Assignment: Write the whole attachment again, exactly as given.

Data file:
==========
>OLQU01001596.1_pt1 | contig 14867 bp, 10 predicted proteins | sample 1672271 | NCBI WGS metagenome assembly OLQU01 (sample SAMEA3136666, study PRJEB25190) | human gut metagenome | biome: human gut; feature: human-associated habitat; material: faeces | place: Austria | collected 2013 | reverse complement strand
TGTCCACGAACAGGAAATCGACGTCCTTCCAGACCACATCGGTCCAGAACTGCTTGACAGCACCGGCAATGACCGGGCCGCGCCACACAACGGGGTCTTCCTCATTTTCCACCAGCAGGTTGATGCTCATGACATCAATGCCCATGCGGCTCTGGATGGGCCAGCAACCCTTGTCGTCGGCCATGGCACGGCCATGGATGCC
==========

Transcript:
>OLQU01001596.1_pt1 | contig 14867 bp, 10 predicted proteins | sample 1672271 | NCBI WGS metagenome assembly OLQU01 (sample SAMEA3136666, study PRJEB25190) | human gut metagenome | biome: human gut; feature: human-associated habitat; material: faeces | place: Austria | collected 2013 | reverse complement strand
TGTCCACGAACAGGAAATCGACGTCCTTCCAGACCACATCGGTCCAGAACTGCTTGACAGCACCGGCAATGACCGGGCCGCGCCACACAACGGGGTCTTCCTCATTTTCCACCAGCAGGTTGATGCTCATGACATCAATGCCCATGCGGCTCTGGATGGGCCAGCAACCCTTGTCGTCGGCCATGGCACGGCCATGGATGCC